Science Communication Fellowship

Looking to Expand Your Professional Horizons?
Passionate About Communicating Science to Society?
Ready for a Unique Challenge?

About the Fellowship

GSA’s Science Communication Fellowship is an opportunity for a science writer, journalist or scientist with a passion for communicating to spend 11 months gaining experience and professional contacts, working in concert with GSA communications and member leaders.

With funding from the GSA Foundation's Bruce and Karen Clark fund, the goal of the Fellowship is to help improve communication of geoscience knowledge between the members of GSA and the non-scientific community. Candidates should understand how to interview authors to capture the significance of their work for non-scientific audiences, and translate technical research papers into well-developed and compelling press releases for general media outlets with lay readership.  The Fellow will write a minimum of 12 press releases throughout the Fellowship term, selected from the Society’s top-rated, peer-reviewed geoscience journals and from abstracts submitted by scientists to the extensive technical program for the GSA Annual Meeting.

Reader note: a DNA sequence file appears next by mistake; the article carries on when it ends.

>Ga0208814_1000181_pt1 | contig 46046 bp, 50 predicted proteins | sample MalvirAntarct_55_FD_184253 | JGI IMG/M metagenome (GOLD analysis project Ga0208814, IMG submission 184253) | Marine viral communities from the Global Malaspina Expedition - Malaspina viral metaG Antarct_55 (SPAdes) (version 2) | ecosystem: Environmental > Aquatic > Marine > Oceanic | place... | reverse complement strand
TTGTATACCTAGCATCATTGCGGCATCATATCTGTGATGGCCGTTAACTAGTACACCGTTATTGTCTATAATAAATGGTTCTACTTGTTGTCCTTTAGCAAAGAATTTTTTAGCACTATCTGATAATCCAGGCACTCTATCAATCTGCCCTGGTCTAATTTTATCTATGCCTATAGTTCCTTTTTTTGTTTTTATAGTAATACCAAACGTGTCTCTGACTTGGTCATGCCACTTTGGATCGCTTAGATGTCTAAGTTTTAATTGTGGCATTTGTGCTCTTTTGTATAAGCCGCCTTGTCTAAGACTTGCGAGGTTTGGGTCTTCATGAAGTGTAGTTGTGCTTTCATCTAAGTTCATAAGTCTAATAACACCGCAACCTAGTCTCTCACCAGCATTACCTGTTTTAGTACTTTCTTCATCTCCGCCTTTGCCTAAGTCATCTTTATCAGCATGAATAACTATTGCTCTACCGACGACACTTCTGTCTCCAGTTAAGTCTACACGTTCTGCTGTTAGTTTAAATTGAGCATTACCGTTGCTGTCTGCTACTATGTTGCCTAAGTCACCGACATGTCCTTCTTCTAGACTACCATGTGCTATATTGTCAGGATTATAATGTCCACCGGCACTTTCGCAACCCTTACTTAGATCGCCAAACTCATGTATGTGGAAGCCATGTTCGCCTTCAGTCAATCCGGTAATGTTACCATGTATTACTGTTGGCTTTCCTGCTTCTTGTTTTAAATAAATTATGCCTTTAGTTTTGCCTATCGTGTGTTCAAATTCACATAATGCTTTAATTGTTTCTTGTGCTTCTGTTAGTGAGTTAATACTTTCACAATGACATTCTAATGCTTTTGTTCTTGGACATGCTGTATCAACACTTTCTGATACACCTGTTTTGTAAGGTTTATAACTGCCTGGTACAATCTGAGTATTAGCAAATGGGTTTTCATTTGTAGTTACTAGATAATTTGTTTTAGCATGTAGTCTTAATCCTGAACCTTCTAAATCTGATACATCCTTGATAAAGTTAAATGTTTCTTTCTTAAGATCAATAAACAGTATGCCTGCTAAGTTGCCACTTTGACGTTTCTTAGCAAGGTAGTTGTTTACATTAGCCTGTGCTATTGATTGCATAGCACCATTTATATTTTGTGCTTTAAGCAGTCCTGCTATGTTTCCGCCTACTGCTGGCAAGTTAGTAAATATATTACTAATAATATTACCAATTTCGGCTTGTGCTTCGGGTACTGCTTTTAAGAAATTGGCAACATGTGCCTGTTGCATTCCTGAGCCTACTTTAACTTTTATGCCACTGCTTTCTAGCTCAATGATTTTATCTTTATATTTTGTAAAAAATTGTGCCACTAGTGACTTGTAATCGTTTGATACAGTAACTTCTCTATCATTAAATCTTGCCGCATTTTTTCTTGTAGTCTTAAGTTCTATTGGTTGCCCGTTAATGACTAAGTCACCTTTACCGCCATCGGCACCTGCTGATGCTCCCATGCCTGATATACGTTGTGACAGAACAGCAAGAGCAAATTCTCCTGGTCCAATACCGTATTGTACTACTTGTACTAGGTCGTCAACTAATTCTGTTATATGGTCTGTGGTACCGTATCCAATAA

The Fellow will also help staff the onsite Newsroom at the GSA Annual Meeting, assist members of the media covering the meeting, pitch stories to local and national media outlets, and mentor student interns considering a career in science communication.

How to Apply

2023 application deadline has passed.

The application period is open from 15 April through 31 May each year.


Current Fellow

Laura Fattaruso
Laura Fattaruso
2022–2023 GSA Science Communication Fellow

Laura Fattaruso lives in Holyoke, Massachusetts. They got their bachelor’s degree in Environmental Science and Geology with a minor in Physics at SUNY Albany in New York state, and their master's degree in Geoscience at UMass Amherst where they are now working on a PhD to be completed in Fall 2022. Their PhD research focuses on the energy budget of rock fracture processes, to improve our understanding of earthquakes, along with side projects in paleomagnetism and geologic mapping of Venus. Their master's work examined how the shape of the San Andreas fault impacts crustal deformation, and how changes to the fault system over time influenced the tectonic evolution of southern California. They have also worked as a teacher, housekeeper, landscaper, sandwich maker, and dog walker. From 2017–2020, they produced and hosted the podcast ‘Lab Talk with Laura’ which features conversations about research between scientists and comedians. They were a 2019 Mass Media Fellow with the American Association for the Advancement of Science, doing science reporting for King 5 News in Seattle, and they currently write about emerging earthquake research for Temblor Earthquake News.